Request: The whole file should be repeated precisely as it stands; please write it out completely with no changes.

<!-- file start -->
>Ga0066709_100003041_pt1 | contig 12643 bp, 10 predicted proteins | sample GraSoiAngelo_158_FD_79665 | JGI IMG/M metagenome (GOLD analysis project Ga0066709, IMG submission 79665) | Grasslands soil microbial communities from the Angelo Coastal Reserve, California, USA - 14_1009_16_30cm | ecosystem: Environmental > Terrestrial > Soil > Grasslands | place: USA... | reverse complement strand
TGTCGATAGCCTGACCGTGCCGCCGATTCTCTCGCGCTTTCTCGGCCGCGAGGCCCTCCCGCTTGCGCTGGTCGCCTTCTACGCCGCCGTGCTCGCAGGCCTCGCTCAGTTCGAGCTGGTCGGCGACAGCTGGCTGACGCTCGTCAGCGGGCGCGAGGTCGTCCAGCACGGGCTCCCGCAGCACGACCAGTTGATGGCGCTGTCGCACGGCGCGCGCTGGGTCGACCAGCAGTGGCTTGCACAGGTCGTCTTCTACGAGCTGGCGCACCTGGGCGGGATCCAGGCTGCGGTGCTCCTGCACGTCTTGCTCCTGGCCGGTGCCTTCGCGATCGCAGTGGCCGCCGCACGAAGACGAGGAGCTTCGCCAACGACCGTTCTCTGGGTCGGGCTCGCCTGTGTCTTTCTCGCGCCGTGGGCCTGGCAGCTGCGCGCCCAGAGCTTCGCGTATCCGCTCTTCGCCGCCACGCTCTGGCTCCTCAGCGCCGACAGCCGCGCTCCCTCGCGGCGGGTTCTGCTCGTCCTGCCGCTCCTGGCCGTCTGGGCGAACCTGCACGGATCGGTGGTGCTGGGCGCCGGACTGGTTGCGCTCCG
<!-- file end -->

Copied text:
>Ga0066709_100003041_pt1 | contig 12643 bp, 10 predicted proteins | sample GraSoiAngelo_158_FD_79665 | JGI IMG/M metagenome (GOLD analysis project Ga0066709, IMG submission 79665) | Grasslands soil microbial communities from the Angelo Coastal Reserve, California, USA - 14_1009_16_30cm | ecosystem: Environmental > Terrestrial > Soil > Grasslands | place: USA... | reverse complement strand
TGTCGATAGCCTGACCGTGCCGCCGATTCTCTCGCGCTTTCTCGGCCGCGAGGCCCTCCCGCTTGCGCTGGTCGCCTTCTACGCCGCCGTGCTCGCAGGCCTCGCTCAGTTCGAGCTGGTCGGCGACAGCTGGCTGACGCTCGTCAGCGGGCGCGAGGTCGTCCAGCACGGGCTCCCGCAGCACGACCAGTTGATGGCGCTGTCGCACGGCGCGCGCTGGGTCGACCAGCAGTGGCTTGCACAGGTCGTCTTCTACGAGCTGGCGCACCTGGGCGGGATCCAGGCTGCGGTGCTCCTGCACGTCTTGCTCCTGGCCGGTGCCTTCGCGATCGCAGTGGCCGCCGCACGAAGACGAGGAGCTTCGCCAACGACCGTTCTCTGGGTCGGGCTCGCCTGTGTCTTTCTCGCGCCGTGGGCCTGGCAGCTGCGCGCCCAGAGCTTCGCGTATCCGCTCTTCGCCGCCACGCTCTGGCTCCTCAGCGCCGACAGCCGCGCTCCCTCGCGGCGGGTTCTGCTCGTCCTGCCGCTCCTGGCCGTCTGGGCGAACCTGCACGGATCGGTGGTGCTGGGCGCCGGACTGGTTGCGCTCCG